Don't just rely on the profit and loss statements. Obtain copies of sales records to determine the best selling product lines and opportunities to streamline the types of products being sold. Seeing the cash flow cycles of what months have the strongest sales will also help you in planning for the future.
6. Debtors and creditors
Long standing debtors may be a sign of unhappy customers or a fragile selling market. On the creditor side, any outstanding creditors may have account restrictions in place or be spreading a band name about the business due to non-payment of purchases
7. Marketing strategy
Is there one in place for growing the business? If not, this would then become one of your highest priorities upon taking control of the business.
8. Price levels
Determine if the current owner has priced his products/services correctly to take account of the fixed and variable costs of the business, as well as knowing what the market can afford to pay.
9. Location and customer demographics
Does the current location lend itself to passing traffic and walk-in sales? If not, a specific marketing campaign to raise awareness of the businesses location may be required. Has the suburb undergone any recent demographics change that may weaken the customer base? Or has it provided the potential to modify existing product lines and services to match the new potential customer base?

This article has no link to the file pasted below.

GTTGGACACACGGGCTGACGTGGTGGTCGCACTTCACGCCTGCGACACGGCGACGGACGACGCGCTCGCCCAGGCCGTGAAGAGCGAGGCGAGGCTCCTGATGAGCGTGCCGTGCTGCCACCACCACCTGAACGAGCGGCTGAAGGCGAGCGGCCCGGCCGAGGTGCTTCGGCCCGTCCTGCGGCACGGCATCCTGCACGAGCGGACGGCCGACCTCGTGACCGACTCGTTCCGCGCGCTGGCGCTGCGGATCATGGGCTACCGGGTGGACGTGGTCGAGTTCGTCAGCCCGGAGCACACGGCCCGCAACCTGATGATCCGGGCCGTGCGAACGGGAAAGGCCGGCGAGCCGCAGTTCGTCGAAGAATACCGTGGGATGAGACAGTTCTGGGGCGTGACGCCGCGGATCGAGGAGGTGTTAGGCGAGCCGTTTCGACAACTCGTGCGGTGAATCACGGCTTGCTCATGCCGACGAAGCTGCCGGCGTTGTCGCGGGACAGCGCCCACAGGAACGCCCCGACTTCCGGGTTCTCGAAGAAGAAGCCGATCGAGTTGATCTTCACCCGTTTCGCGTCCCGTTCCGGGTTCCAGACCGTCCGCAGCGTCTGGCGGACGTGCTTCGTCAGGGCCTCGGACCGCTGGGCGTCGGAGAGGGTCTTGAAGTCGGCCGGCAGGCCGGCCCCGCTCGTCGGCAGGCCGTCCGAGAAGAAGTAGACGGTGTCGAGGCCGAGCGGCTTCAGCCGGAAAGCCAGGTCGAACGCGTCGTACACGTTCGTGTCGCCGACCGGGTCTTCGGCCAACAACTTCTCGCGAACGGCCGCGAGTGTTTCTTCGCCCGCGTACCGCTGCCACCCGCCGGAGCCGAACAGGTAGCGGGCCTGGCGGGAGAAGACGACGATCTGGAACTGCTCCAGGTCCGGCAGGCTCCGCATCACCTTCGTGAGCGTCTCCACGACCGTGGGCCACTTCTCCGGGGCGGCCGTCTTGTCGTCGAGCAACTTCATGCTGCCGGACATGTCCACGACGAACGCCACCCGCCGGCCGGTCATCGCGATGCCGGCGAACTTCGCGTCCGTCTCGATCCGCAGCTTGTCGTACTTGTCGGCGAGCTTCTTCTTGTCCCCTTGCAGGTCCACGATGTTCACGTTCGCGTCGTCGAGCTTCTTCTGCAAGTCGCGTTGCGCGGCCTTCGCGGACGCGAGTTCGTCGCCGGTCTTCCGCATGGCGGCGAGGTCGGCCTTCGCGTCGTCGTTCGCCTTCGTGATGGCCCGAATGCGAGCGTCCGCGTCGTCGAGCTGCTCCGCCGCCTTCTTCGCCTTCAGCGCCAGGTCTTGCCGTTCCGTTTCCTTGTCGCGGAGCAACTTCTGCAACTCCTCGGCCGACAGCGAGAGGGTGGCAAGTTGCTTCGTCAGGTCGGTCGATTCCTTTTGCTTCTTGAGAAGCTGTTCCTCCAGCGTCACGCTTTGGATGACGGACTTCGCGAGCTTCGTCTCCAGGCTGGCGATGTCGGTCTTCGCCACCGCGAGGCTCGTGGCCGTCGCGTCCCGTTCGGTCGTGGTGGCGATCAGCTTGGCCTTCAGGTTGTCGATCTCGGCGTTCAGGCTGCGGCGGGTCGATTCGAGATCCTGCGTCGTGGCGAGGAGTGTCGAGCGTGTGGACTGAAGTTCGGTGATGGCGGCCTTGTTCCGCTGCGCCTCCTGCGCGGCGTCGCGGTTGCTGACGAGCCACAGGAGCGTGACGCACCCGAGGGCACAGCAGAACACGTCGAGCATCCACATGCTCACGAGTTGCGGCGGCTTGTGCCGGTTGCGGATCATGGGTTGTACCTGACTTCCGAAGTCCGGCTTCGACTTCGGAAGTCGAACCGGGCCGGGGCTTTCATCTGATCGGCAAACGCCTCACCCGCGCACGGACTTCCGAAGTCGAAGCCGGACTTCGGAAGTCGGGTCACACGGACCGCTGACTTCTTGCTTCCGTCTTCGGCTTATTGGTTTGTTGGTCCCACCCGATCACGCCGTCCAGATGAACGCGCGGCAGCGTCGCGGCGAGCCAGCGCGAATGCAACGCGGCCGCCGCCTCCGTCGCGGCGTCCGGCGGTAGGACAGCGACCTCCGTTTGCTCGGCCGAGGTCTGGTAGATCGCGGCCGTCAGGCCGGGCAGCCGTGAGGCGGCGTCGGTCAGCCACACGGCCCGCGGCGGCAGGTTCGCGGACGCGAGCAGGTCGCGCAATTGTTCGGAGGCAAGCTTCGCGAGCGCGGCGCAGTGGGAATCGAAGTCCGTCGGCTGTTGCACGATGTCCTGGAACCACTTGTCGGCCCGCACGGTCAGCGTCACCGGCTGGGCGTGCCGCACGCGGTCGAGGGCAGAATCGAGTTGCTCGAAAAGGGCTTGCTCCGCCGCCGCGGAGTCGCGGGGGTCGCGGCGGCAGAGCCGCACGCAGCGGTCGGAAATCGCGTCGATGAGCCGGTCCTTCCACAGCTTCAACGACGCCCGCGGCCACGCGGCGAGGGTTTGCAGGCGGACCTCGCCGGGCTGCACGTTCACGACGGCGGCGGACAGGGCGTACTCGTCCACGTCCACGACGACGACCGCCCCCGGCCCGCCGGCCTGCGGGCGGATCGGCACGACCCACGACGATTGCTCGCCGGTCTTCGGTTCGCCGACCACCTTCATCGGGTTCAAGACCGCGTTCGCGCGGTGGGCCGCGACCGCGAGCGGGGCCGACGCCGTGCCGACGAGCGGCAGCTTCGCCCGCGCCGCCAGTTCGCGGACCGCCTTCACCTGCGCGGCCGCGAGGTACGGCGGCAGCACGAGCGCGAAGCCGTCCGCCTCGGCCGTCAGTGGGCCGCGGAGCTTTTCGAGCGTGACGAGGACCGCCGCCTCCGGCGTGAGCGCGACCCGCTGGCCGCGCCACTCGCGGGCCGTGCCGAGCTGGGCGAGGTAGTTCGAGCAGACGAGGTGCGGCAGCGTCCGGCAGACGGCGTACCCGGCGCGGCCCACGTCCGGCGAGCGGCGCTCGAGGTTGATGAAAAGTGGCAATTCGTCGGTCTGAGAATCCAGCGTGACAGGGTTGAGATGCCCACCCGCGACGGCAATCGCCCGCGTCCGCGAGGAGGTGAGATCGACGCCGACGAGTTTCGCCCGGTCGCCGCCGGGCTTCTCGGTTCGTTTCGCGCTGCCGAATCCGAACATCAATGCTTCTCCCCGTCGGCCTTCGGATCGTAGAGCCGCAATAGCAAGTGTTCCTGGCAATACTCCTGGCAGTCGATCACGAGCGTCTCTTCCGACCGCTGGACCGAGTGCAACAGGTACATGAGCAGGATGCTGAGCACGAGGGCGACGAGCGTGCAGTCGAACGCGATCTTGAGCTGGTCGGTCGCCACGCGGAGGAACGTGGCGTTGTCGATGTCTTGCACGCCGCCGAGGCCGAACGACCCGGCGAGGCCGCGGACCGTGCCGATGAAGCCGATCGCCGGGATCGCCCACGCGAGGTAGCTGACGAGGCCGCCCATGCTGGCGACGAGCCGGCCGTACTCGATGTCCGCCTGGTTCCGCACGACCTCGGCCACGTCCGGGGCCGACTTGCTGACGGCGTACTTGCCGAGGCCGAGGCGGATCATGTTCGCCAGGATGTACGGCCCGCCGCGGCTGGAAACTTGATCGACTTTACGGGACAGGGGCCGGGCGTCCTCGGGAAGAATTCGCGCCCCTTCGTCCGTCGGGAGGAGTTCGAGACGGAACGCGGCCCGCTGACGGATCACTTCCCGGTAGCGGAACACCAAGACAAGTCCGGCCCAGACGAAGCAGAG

10. Current staff
Inheriting current staff can be both a blessing and a curse. Current staff are best placed to keep the business running as seamlessly as possible as you get your head around the joys of owning a small business.
They can also provide great ideas on how to improve the business. On the flipside, hanging on to disgruntled staff can lead to poor customer relations, a high staff turnover is a sign of a poorly run business operation.
Watch out for any long standing leave entitlements that can add to your liabilities from the outset.
The early days of running a business will always be the most difficult and stressful. With the right team around you and the proper checks and balances in place, you give yourself the best chance possible for success.
Success is never guaranteed in business, but planning for a successful future will go a long way towards preventing failure and allowing you to make the most of your skills and abilities to grow a prosperous and successful business.